After the Storm: Part Forty-One

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The lunch break was far too short. Before Daphne knew what had happened she was back sitting on the hard bench, once again rocking the baby awake while Lemon felt asleep underneath her skirt on the floor.

The Miller case’s verdict was as expected. A community can only survive if the members work together and share their resources. Mariposa and her fellow ombudsmen could really only rule in favour for the plaintiff, as obnoxious as his complaints about his neighbour might be.

A brief silence overtook the room as the plaintiff and defendant walked out of the small, stuffy room.

“Do we have any more business for today?” asked the head ombudsman. Mariposa shook her head as Daphne’s hopes rose. They might actually get to go home early!

“I have a question,” a short, man sitting in the corner said bristly.

“Yes?” Daphne sighed as he walked to the front of the room. She didn’t recognize him but knew from experience that audience members who took that liberty also tended to be long-winded. At least Lemon could sleep through whatever was coming next.

“What are you going to do about all of the foreigners coming into Peoria?”

“Sir – ”

“There are getting to be too many of them. We’ve absorbed what we could, but we need to send the rest packing. You represent all of us and it’s your job to carry out our wishes. Now how do you plan to do that?”

“Sir, this isn’t the right –  ”

“Every month there’s a new one! You have to do something about this.”

“That’s not something we have the resources to handle,” said the man on the opposite end of the table. They barely had the authority to make their own people pay attention to their rulings. Telling strangers what to do and actually having them listen to strangers who honestly could do nothing to stop them was impossible.

“Then who in the hell does?”

“Our sheriff – ”

“He’s useless. All he does is sit around and drink.” Daphne stifled a giggle. She’d been so excited to meet the sheriff a few months after moving here as Mingus had never had a position like that before, but the man who was supposed to keep Peoria safe seemed far more interested in long naps and winking at the last dregs of his bottle before it fully emptied. It was a wonder the man could walk in a straight line, never mind do any of his other duties. And yet every time he came up for reelection he won again without a whiff of competition.

Of course, it probably helped that his father was the head of the council and had been for the past 20 years. Having a small group of experienced ombudsmen had its advantages when it came to complicated cases or questions that weren’t raised very often, but it also made it easy for a handful of families to calcify their influence on the rest of the community in ways that Daphne wasn’t convinced were entirely helpful.

“But we need support! I can’t keep everyone safe on my own.” The man’s face reddened as his temper grew more tender.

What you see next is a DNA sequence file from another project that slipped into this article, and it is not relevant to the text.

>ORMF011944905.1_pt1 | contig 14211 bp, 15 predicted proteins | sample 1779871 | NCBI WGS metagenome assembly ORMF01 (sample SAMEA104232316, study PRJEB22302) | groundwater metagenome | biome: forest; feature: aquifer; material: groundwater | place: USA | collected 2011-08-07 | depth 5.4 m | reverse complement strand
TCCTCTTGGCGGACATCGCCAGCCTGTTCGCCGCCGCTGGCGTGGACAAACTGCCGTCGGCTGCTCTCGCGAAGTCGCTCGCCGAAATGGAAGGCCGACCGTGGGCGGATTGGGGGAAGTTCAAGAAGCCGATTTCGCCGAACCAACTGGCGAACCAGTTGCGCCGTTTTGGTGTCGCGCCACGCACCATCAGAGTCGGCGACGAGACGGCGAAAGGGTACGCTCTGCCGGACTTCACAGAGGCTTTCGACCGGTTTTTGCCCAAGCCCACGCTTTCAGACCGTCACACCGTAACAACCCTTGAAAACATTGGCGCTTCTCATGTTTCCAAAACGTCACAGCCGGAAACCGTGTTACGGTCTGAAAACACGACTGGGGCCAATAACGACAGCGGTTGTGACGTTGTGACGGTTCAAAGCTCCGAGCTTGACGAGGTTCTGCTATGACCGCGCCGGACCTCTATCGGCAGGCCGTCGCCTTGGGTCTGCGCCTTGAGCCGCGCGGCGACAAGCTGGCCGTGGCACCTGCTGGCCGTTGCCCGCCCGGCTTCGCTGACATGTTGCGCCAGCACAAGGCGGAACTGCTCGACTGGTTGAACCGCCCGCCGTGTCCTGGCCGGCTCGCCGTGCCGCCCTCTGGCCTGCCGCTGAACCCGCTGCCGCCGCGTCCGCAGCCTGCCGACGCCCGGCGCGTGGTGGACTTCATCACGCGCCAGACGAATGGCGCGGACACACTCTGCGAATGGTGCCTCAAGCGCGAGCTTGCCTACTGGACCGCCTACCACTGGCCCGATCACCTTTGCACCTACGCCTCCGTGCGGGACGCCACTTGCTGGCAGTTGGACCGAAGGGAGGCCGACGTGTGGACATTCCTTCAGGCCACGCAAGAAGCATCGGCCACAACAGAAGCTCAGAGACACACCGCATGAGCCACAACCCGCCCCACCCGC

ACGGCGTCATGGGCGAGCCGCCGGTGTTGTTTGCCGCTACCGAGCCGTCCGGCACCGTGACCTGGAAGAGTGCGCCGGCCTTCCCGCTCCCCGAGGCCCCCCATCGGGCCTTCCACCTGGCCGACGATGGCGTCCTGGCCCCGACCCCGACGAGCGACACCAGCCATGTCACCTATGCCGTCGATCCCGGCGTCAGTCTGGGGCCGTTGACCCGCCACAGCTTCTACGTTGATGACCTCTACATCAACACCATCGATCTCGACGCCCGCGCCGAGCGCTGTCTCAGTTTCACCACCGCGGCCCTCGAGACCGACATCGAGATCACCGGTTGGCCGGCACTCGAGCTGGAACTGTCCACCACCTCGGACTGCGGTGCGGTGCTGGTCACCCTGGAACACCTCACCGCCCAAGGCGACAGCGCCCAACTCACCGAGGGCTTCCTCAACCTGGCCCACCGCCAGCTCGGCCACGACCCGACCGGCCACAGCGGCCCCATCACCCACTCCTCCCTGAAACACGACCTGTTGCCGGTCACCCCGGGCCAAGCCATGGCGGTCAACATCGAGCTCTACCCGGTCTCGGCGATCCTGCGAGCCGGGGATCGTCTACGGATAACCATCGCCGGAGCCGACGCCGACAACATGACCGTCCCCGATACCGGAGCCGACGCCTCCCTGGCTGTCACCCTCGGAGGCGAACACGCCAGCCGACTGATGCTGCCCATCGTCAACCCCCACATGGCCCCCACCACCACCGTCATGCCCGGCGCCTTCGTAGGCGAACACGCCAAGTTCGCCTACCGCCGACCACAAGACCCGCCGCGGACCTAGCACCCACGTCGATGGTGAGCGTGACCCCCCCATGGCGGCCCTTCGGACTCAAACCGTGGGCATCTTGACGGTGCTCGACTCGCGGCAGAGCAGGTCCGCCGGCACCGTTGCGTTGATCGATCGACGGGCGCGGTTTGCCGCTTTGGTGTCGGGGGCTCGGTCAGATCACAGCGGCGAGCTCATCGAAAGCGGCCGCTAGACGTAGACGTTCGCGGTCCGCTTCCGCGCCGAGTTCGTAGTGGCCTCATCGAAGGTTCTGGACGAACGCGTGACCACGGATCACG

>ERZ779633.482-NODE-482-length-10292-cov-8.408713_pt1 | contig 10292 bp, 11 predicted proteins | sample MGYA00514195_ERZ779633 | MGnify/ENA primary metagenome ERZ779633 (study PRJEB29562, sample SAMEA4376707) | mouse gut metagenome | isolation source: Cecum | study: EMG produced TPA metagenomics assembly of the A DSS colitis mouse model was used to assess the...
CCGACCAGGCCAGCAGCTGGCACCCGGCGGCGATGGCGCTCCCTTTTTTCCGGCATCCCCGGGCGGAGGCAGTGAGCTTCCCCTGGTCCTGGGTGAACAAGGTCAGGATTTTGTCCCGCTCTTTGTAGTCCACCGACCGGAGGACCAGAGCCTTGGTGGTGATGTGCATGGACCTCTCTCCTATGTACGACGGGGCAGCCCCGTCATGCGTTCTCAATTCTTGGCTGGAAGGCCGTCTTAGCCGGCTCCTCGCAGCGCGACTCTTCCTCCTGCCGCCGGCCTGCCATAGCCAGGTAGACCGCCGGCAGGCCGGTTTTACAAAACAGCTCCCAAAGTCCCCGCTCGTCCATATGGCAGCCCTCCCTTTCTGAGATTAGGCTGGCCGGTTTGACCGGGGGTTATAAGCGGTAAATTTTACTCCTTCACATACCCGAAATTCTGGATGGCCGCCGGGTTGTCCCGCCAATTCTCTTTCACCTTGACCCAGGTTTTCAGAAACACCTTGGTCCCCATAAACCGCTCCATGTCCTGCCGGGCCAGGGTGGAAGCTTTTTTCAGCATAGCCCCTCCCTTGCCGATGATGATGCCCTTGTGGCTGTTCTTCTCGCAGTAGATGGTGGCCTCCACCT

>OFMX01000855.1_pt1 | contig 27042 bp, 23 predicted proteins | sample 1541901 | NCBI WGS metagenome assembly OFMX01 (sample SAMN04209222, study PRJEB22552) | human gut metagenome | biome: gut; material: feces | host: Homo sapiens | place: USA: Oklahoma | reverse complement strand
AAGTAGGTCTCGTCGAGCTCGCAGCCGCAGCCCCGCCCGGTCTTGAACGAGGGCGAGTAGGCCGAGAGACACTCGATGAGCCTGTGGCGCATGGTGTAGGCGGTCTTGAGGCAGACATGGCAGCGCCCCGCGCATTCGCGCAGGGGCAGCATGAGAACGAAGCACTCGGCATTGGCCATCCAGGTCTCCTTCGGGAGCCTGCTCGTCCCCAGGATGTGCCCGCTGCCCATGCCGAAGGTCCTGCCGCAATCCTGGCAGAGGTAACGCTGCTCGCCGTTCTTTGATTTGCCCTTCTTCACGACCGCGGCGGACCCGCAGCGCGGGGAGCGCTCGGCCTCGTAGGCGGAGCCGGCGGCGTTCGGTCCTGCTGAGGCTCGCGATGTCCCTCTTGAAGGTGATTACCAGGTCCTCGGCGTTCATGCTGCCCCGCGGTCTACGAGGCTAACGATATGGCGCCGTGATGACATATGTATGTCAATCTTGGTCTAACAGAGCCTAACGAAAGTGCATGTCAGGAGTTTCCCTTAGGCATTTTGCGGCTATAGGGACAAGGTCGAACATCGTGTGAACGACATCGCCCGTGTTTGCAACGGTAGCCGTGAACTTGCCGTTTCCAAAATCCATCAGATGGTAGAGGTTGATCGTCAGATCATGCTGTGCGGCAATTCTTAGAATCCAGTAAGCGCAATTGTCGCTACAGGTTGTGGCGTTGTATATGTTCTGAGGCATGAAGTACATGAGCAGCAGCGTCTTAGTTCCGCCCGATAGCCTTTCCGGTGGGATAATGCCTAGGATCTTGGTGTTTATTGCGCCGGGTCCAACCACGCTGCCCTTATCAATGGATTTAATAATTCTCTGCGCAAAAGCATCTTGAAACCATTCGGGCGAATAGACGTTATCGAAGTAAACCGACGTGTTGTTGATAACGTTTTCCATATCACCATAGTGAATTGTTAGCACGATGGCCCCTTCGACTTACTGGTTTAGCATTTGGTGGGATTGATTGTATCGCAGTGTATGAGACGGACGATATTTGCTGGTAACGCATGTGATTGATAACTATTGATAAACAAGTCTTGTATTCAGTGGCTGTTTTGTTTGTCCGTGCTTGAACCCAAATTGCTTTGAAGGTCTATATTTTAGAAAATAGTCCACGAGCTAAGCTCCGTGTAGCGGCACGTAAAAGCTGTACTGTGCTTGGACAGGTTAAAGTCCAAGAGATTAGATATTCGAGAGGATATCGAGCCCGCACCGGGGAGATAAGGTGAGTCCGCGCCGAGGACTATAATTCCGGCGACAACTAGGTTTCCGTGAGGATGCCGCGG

“No one is asking you to do that, Henry. But you haven’t to understand – ”

“There’s been enough understanding. We have to act now before those damn foreigners come back.” The atmosphere in the room became prickly. Well over a third of the people sitting and standing there had been born elsewhere. Peoria had become quite the popular   place to migrate into after disease and a series of battles with Mingus killed off so many of its original inhabitants. Without immigrants it was doubtful that the community would have survived the past thirty years.

The argument droned on as the baby fell back asleep. It would have been amusing to watch the ombudsmen argue with their fed-up neighbour if Daphne hadn’t been so tired of sitting on the cold, hard bench. Her tailbone ached as if she was carrying a baby inside of body instead of cradling it on her lap. Razor-sharp memories of the time she was trying to forget scraped against her skull as she adjusted her weight and stretched her feet out in the aisle. At least her ankles weren’t swollen today. It had been quite irritating to walk around without shoes when her feet became too cumbersome to fit into the only shoes she had owned back then.

“Are there any other relevant matters to discuss today?” Daphne felt the sharp edge in Mariposa’s voice cut through the restlessness in the room. Silence. Even Lemon stopped wagging his groggy tail as everyone waited for an answer to the youngest ombudsman’s question. There was no response.

“The meeting is adjourned. We will reconvene at the beginning of next month.”

“Well, I guess I’ll just have to bury the bodies myself, then.” The man grumbled as he paced back to his original seat to gather up his travelling cloak and water bottle.  He said it just loudly enough that Daphne heard his growl. She looked around the nearly-empty room with wide eyes. No one else seemed to react to his pronouncement. If anything, they acted like he was an invisible man.

He slid through the door with the last of the audience members as Daphne rocked the baby and waiting for Mariposa to finish the quiet conversation she was having with the head ombudsman. She must have misheard him. It was the only rational explanation for why no one else was reacting to the terrible image he’d planted into Daphne’s mind.

 

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